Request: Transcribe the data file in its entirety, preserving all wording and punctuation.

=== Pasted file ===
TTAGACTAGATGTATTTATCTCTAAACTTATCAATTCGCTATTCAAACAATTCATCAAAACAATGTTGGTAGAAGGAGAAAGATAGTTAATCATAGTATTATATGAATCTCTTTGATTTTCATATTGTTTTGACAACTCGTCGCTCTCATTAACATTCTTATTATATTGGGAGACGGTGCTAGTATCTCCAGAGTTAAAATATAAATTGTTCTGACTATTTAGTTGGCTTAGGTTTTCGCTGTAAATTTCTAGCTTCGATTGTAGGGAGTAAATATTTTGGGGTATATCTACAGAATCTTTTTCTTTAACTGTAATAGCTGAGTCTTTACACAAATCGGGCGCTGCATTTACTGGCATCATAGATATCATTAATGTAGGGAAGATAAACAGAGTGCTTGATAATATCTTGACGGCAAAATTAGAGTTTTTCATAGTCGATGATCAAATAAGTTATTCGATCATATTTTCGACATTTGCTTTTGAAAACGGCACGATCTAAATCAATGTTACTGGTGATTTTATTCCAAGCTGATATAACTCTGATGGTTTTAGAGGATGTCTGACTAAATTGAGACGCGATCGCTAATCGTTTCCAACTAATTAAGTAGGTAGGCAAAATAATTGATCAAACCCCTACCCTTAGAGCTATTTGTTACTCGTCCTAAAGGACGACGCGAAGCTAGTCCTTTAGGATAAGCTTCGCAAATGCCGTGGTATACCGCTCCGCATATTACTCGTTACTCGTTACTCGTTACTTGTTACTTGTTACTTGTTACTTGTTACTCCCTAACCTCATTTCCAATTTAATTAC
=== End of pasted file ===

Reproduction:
TTAGACTAGATGTATTTATCTCTAAACTTATCAATTCGCTATTCAAACAATTCATCAAAACAATGTTGGTAGAAGGAGAAAGATAGTTAATCATAGTATTATATGAATCTCTTTGATTTTCATATTGTTTTGACAACTCGTCGCTCTCATTAACATTCTTATTATATTGGGAGACGGTGCTAGTATCTCCAGAGTTAAAATATAAATTGTTCTGACTATTTAGTTGGCTTAGGTTTTCGCTGTAAATTTCTAGCTTCGATTGTAGGGAGTAAATATTTTGGGGTATATCTACAGAATCTTTTTCTTTAACTGTAATAGCTGAGTCTTTACACAAATCGGGCGCTGCATTTACTGGCATCATAGATATCATTAATGTAGGGAAGATAAACAGAGTGCTTGATAATATCTTGACGGCAAAATTAGAGTTTTTCATAGTCGATGATCAAATAAGTTATTCGATCATATTTTCGACATTTGCTTTTGAAAACGGCACGATCTAAATCAATGTTACTGGTGATTTTATTCCAAGCTGATATAACTCTGATGGTTTTAGAGGATGTCTGACTAAATTGAGACGCGATCGCTAATCGTTTCCAACTAATTAAGTAGGTAGGCAAAATAATTGATCAAACCCCTACCCTTAGAGCTATTTGTTACTCGTCCTAAAGGACGACGCGAAGCTAGTCCTTTAGGATAAGCTTCGCAAATGCCGTGGTATACCGCTCCGCATATTACTCGTTACTCGTTACTCGTTACTTGTTACTTGTTACTTGTTACTTGTTACTCCCTAACCTCATTTCCAATTTAATTAC